The sociologist Pepper Schwartz once said, “In the best of all possible worlds, February 14th is a pleasant and sentimental opportunity to lavish your partner with attention or move your relationship to the next level.” Unfortunately the reality is not so easy! Although Valentine’s Day receives a lot of attention, the LGBTQ+ community can sometimes feel left out of this holiday.
The romantic commercials and cute rom-coms often focus on cisgender, straight couples. LGBTQ+ people may feel invisible on Valentine’s Day, especially if they feel they have to hide their relationships and authentic selves from family, classmates or co-workers. LGBTQ+ couples of color may even feel more excluded from the narrative.
Luckily, there are some great, creative minds out there who have proposed some other options recently. Galentine’s Day is meant to celebrate female friendship and there is also Palentine’s Day which puts the emphasis on friendship rather than gender.
Kaleidoscope believes that Valentine’s Day is a holiday for everyone who would like to celebrate. It is a day to proclaim romantic love (even asexual love) for a partner, a spouse, a girlfriend, or boyfriend. And it is also a day to acknowledge parents, siblings, children, friends, and co-workers to show them that they are appreciated.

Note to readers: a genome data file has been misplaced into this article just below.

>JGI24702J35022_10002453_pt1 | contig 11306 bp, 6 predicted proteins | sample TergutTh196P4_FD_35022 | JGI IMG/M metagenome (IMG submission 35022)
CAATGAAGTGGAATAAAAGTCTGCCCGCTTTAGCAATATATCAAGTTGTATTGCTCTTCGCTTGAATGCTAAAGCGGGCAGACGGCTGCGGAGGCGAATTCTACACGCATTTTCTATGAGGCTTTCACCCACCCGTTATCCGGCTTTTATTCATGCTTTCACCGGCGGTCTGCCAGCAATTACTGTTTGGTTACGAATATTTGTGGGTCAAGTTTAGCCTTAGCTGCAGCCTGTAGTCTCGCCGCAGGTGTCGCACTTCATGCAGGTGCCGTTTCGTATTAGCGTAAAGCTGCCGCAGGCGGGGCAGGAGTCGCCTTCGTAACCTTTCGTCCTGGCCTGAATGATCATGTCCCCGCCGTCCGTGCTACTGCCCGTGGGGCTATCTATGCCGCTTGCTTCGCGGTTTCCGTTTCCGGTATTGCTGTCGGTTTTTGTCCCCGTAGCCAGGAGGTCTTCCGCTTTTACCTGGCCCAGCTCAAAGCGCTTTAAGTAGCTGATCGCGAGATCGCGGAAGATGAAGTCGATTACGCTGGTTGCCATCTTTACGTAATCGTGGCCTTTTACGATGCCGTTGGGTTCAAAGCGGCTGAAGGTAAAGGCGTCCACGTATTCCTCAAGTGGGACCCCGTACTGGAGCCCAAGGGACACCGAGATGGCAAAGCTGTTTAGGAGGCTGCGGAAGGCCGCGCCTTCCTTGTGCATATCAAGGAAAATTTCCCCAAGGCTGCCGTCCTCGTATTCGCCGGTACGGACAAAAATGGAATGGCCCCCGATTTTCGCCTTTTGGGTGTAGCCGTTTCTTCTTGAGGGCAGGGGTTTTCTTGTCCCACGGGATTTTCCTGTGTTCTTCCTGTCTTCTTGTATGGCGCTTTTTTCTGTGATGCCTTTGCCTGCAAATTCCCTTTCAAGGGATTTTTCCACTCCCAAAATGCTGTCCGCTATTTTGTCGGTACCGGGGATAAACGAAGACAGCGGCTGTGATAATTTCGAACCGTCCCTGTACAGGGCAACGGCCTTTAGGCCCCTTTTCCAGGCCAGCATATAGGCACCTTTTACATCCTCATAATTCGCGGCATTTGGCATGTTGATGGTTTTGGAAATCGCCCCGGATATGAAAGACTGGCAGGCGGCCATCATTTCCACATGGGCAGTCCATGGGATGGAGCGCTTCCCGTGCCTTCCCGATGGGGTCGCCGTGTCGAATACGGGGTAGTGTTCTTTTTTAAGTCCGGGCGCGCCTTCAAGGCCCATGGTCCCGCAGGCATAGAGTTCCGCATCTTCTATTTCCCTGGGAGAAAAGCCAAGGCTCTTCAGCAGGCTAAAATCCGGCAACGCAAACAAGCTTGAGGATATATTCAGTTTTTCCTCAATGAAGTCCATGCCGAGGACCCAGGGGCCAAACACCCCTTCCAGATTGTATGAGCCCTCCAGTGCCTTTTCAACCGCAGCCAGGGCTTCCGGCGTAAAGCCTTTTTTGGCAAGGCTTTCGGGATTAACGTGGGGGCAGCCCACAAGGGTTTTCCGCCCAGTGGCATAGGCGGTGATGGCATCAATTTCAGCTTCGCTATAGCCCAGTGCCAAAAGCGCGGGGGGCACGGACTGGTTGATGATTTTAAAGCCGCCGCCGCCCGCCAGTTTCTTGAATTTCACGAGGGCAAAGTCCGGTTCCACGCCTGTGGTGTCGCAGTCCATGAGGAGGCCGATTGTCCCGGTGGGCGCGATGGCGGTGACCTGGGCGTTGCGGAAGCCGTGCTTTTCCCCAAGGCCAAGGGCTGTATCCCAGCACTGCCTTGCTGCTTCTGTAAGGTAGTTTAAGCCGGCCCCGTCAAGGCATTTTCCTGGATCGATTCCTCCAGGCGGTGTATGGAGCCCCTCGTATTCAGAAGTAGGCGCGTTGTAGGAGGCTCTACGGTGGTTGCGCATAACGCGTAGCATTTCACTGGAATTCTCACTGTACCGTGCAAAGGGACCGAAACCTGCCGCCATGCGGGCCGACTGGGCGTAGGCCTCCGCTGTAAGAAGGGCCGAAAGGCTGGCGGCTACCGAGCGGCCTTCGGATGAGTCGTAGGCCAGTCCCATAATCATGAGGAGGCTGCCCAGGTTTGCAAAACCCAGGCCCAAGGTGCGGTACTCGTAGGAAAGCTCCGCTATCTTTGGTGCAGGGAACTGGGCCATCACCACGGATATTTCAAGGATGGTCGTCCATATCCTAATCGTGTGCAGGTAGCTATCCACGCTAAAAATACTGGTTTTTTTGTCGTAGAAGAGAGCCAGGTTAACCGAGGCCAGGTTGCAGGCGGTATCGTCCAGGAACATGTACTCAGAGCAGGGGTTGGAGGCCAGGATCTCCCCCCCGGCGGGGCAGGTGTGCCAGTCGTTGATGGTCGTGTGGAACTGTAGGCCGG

Here are some ways to make Valentine’s Day a happy and inclusive event:
DIY: Say “no thank you” to the heteronormative standards of Valentine’s Day and make your own cards or small gifts. Give your gifts to the people in your life who matter to you. They will love a homemade card or a loaf of banana bread!
Share on your social media: Just be aware of what you are posting. Try to share images of same gender couples as well as male/female couples. Share images of people of color or people with disabilities. Remember, everyone deserves to celebrate their love!
Think about using words in an inclusive manner: For example, when your colleagues are talking about plans for the holiday, are you assuming genders and identities? Try using the words “partner” or “spouse” instead of “husband” or “wife” when asking about your colleague’s plans to show that you are interested, but not making any assumptions.
Let Valentine’s Day be the start of more inclusivity year round: While Pride month in June is the official time to recognize the impact that LGBTQ+ people have had in the world, it is always the right time for the LGBTQ+ community to feel included. Dr. Crystal Jones summed it up best when she said, “there is a huge difference between “all are welcome” and “this was created with you in mind.” Let’s have February 14th – whether it is Valentine’s Day, Galentine’s Day or Palentine’s Day – be the beginning of an intention to follow Dr. Crystal Jones’ lead to let everyone know that ALL of the holidays are for YOU!
Happy everything everybody!